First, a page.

Again, I am not saying that one student is better than the other. What I am saying is that the grading system often makes it seem as if that is the case, when it simply isn’t. Comparing Student A, who studies for the test first and material second, to Student B, who studies the material first and for the test second, seems like the equivalent of comparing apples and oranges.

Sometimes, you can have a student that is a blend of both and these are the students that I find often have the most balanced college experience because they learn and get good grades in tandem. But these students are rare. Often, you have one student memorizing and cramming information, terms and concepts into their head, only to dispose of 90 percent of it after passing the exam with a perfect score. That way, they have room for the next information that needs to be crammed. And then you have the other student, who plays around with the information, terms and concepts and gains a truly fundamental understanding of them, but ends up getting a lower grade because they didn’t remember the definition of that “important” term that was used in one story. Or, they forgot the first name of an author or the exact date that a piece of literature was published. One person will come away with an A and a mind that is potentially devoid of any useful learning, while the other comes away with a brain full of useful information with a C to show for it.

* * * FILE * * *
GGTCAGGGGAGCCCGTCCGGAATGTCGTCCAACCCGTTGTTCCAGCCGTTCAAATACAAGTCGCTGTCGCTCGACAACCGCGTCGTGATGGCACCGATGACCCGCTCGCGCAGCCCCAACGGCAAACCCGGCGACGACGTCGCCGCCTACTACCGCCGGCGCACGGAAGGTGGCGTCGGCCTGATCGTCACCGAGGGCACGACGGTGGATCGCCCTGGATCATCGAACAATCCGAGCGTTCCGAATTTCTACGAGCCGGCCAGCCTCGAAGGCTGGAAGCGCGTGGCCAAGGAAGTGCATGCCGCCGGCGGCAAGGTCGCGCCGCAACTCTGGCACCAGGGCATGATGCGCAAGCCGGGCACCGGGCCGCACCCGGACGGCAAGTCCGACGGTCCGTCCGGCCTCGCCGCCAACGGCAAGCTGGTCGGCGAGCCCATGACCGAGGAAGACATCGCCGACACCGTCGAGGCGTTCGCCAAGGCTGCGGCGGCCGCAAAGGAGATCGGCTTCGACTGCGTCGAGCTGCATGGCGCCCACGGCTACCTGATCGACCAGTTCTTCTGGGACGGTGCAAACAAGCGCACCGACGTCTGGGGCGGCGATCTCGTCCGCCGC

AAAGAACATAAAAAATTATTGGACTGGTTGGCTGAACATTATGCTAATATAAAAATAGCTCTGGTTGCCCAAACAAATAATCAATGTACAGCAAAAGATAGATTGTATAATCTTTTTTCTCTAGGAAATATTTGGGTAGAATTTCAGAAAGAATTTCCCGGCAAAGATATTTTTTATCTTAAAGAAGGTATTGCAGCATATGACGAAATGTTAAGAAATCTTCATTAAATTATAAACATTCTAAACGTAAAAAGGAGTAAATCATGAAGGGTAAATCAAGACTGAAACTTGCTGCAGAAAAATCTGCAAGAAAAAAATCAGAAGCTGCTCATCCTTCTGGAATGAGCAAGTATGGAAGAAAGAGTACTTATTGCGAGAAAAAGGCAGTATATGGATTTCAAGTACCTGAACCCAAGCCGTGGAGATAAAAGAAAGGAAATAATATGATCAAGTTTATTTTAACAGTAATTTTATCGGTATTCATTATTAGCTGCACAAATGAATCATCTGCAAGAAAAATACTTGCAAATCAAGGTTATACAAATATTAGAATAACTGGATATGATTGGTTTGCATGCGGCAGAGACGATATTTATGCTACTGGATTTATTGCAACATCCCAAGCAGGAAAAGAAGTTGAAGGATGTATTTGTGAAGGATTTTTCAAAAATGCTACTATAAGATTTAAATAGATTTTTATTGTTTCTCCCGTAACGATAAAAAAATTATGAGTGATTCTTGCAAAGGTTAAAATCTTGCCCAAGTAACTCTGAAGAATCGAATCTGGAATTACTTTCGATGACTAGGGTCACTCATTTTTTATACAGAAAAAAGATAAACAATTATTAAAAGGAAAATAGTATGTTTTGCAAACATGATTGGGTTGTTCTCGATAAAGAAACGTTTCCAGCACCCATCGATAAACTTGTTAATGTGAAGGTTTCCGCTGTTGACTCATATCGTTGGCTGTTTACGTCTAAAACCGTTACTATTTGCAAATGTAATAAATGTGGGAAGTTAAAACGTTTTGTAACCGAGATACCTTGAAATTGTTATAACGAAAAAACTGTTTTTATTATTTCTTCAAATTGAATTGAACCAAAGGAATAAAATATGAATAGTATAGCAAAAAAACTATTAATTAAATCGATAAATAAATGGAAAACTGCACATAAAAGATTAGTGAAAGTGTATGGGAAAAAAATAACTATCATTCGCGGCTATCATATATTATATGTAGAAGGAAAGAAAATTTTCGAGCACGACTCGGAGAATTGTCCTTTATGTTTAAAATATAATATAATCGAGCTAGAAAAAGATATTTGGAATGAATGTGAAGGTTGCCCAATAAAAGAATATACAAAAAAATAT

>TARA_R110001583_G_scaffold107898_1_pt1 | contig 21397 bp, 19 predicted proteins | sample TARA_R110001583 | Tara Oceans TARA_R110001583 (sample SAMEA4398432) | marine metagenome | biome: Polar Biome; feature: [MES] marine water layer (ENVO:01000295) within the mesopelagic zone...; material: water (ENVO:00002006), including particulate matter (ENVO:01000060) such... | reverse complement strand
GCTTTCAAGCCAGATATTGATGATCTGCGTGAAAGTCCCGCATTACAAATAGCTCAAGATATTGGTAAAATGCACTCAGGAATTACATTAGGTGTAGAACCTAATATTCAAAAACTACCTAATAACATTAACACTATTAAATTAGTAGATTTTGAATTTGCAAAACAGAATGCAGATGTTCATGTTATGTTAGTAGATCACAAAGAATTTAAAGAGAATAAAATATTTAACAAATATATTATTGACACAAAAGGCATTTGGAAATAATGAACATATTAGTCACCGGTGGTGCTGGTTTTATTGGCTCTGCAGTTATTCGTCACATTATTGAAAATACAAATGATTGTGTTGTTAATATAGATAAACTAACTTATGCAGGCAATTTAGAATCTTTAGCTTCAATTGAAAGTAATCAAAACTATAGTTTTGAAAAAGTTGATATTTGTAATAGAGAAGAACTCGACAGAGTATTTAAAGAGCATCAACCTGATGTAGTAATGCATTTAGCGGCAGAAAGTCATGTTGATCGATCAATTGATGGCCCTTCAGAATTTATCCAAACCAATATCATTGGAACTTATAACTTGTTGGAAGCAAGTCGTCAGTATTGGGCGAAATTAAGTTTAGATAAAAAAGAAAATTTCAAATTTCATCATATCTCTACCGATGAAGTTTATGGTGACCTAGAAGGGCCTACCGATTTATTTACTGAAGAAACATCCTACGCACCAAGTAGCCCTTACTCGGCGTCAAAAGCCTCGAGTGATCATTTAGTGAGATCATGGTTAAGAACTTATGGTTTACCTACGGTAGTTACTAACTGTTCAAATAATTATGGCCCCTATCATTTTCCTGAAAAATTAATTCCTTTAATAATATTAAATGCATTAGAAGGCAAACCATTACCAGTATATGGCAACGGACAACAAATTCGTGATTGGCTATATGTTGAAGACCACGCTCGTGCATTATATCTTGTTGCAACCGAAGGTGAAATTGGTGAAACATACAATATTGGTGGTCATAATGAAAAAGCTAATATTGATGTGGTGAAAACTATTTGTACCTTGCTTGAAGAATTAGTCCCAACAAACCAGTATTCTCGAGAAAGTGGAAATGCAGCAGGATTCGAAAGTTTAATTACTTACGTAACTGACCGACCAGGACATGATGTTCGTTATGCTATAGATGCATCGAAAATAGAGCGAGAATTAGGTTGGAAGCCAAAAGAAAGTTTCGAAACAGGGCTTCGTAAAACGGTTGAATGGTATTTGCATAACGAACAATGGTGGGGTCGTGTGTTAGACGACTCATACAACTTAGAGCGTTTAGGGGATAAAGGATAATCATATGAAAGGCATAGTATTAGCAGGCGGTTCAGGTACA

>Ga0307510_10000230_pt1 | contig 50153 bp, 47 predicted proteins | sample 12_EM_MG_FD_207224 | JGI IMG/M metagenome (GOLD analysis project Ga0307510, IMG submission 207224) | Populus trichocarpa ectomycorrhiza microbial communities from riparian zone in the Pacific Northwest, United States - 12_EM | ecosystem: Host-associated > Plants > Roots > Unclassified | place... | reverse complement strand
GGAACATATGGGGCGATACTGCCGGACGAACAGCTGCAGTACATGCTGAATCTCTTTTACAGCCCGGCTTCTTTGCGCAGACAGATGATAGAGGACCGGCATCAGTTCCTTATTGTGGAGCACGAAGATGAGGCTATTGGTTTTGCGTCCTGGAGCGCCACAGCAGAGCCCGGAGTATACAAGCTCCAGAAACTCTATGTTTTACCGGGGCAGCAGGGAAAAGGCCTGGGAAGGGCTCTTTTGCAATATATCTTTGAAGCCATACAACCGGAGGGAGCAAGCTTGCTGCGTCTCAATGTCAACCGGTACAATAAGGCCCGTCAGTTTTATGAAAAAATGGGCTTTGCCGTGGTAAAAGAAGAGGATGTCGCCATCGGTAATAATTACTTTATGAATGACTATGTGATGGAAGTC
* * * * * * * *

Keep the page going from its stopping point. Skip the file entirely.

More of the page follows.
Again, I want to emphasize that I’m not trying to pit these two types of students against each other, because I think that is an easy misinterpretation. I’m merely trying to highlight these two extremes of student types, because I think both of them clearly suffer in their own ways and much of that suffering is because of the emphasis placed on grades. Grades compel one student to obsess so strongly over them that they risk neglecting any real learning, while at the same time punishing the student that chooses to focus on deeper learning instead. The question that I want to put forth is: how do we develop a grading system which bridges the gap here? Personally, my answer starts with the professors, as they are the people that have the most immediate control over the grades of their students.

Yes, the current grading system does work for classes that have a more rigid definition of “right” and “wrong.” However, for a class where the “correctness” of a student’s product is much more subjective (such as English), it is more difficult to assign an accurate grade to it. The problem exists in the relationship between students and professors, so communication between those two groups is key. Together, we may be able to develop a system of grading that best accommodates all kinds of students and promotes both the student who studies material for the test and the student who learns from the material.